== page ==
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The Rupp Report: Bad News Is Fast News

Jürg Rupp, Executive Editor

Some 25 years ago, Japan revolutionized every manufacturing process around the world: By implementing its Total Quality Management (TQM) system, the world was not the same any longer. Thousands of managers worldwide made a pilgrimage to Japan to learn about the future of production. The ultimate goal was to handle the whole production process and quality control in-house. To have a 100-percent vertical range of manufacturing was essential. Trial and error didn't exist anymore. Just-in-time is common sense today, as are lean production and zero defect.

Top League
Japanese products soared, climbing to the top in virtually every corner of industry. The late Akio Morita, probably one of the last true entrepreneurs and founder of Sony, started a revolution in consumer electronics with Sony's Walkman. The list of successes is endless. Top labels appeared on the markets, and Japanese products with famous brands were everywhere. But the fame didn't stop at the doors of the electronics industry, as Japanese automobile manufacturers became the arch enemies of the whole Western automotive industry. Everybody knows the story: Toyota left the U.S. auto manufacturers behind and became the biggest automobile producer in the world, with an outstanding image of quality. With TQM, everything was under control. After some 25 years of hard work, Toyota had become a global trademark for reliable and innovative auto manufacturing.

First Clouds
But, with the first financial crisis at the end of the last century, the system started to erode, and TQM was not good enough anymore. Every industry, including the auto makers, was in search of cheaper raw materials, and another word became popular with management: sourcing. The conclusion of the new treaty of the World Trade Organization opened new doors, and the fight for competitive prices became even tougher. Still, Japanese auto sales -- including Toyota -- soared, and new models appeared on the market in spite of the colossal problems of the U.S. auto makers -- such as General Motors, Ford and Chrysler.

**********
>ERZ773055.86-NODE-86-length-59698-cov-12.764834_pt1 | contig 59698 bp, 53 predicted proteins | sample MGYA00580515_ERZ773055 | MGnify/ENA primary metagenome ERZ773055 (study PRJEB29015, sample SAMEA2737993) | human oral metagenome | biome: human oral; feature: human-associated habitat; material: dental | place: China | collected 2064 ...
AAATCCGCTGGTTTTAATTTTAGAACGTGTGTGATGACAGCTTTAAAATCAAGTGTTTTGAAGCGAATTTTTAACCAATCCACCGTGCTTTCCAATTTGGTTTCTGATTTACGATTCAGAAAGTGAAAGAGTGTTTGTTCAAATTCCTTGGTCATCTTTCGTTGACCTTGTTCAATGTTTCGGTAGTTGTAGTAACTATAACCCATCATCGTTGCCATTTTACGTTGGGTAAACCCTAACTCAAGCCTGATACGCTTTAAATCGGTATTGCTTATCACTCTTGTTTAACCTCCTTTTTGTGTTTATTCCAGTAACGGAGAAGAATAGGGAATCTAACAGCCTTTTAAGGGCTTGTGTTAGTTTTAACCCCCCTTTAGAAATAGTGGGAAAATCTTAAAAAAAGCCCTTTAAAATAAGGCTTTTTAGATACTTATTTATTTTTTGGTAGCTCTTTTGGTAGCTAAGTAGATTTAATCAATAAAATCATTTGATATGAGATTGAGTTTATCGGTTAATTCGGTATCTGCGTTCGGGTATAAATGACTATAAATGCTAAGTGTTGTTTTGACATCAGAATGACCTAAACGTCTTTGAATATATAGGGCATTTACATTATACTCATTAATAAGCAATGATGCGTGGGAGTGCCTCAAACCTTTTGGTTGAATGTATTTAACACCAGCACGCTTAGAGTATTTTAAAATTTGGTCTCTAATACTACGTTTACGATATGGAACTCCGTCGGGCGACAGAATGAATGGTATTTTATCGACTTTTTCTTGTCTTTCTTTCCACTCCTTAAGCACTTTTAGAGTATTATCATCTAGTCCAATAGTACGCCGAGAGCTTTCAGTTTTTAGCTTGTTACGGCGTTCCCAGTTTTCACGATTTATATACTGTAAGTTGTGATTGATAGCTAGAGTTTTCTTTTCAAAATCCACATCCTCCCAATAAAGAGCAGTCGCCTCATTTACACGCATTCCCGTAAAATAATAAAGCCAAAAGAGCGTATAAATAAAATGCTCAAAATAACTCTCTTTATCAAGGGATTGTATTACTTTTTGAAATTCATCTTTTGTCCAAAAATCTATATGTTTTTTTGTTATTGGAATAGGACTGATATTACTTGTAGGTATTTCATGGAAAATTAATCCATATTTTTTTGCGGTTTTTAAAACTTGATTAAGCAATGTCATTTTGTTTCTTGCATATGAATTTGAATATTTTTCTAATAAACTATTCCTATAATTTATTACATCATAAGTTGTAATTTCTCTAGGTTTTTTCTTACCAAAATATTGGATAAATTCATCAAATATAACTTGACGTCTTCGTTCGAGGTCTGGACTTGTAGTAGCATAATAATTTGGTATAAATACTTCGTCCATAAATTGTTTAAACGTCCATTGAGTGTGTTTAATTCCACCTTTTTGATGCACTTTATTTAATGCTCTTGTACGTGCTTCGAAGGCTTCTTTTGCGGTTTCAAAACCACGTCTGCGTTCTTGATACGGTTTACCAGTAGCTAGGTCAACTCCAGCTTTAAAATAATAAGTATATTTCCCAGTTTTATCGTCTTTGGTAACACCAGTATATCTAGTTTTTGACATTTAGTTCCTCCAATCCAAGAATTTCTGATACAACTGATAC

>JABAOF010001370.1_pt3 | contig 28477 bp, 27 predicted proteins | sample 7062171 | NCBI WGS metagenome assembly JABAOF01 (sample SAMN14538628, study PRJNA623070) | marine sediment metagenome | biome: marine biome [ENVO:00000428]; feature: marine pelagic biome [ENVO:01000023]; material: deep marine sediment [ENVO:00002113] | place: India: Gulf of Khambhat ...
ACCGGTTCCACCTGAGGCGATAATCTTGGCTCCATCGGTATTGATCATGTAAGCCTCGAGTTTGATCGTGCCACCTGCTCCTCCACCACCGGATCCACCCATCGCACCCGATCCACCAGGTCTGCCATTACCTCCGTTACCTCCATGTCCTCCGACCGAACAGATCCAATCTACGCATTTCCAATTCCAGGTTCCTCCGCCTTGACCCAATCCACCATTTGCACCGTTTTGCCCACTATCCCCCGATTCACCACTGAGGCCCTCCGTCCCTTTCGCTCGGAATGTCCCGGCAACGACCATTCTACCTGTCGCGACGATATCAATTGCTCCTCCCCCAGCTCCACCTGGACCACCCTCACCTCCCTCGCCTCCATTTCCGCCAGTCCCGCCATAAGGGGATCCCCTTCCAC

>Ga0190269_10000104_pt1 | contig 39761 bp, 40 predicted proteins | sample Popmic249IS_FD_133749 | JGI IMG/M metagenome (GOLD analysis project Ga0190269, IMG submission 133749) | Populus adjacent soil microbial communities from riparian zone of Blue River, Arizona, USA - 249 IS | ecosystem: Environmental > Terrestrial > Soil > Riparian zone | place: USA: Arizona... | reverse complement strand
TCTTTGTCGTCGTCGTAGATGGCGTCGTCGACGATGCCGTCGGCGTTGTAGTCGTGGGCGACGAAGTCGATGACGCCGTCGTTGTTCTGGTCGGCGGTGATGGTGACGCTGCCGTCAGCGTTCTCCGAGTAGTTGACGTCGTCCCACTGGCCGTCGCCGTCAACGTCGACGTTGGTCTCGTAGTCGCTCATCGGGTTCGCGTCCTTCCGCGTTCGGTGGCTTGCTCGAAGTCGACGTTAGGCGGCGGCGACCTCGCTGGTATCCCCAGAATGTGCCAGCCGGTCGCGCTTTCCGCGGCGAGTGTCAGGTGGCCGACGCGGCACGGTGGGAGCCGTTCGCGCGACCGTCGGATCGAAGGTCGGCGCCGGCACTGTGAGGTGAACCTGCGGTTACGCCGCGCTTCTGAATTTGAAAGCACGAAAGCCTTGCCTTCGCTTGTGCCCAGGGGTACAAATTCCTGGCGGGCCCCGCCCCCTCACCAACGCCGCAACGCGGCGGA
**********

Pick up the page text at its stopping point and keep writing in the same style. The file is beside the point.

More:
The Financial Bubble Bursts
Raw material became part of the gamble on Wall Street and in other stock markets. Then the bubble exploded, the world financial system collapsed, and the rest is a sad history. Billions and billions of U.S. dollars were pumped into various industry sectors to help them survive, mostly banks and insurance companies, but also the automotive industry. A number of bizarre support programs were implemented by some governments to save their local auto industries, not taking into consideration that the problem was just being postponed for another year. Still, the Japanese auto industry was alive and in better shape than others.

The Broken Image
And then came the shock of a few weeks ago: In spite of TQM, Toyota published a recall for eight models, some 2.5 million autos in the United States and some 1.8 million in Europe. The reason was a faulty accelerator pedal from a supplier. Why this? The reason seems to be very simple: The Japanese auto manufacturers also were forced to source cheaper components for their cars to remain competitive. In the meantime, the story goes on and on: Toyota auto sales have dropped dramatically, the confidence is gone, and the image is totally broken. Thirty or more years of hard work have gone down the drain in a few weeks. On top of that, Toyota shares dropped some 20 percent, and -- one might guess -- only because Toyota took the risk to buy cheaper components.

Stay Cool
Since 2008, it has become common sense to save money, wherever possible. But, is it worthwhile to ruin one's own image by saving a few cents? There is a saying in Switzerland: "Some people are spending one dollar to save 50 cents." I hope this is not the case for your company. Stay cool, and while creating budgets, don't forget about that saying, your customer and his needs. Some time ago, TextileWorld.com posted a Rupp Report that discussed the importance of product quality for remaining competitive in the marketplace (See " The Rupp Report: Can You Afford To Buy Copies?" August 19, 2008). Did you do your homework so that this will not happen to your company? TW invites you to share your thoughts with its readers. Write to jrupp@TextileWorld.com.

February 9, 2010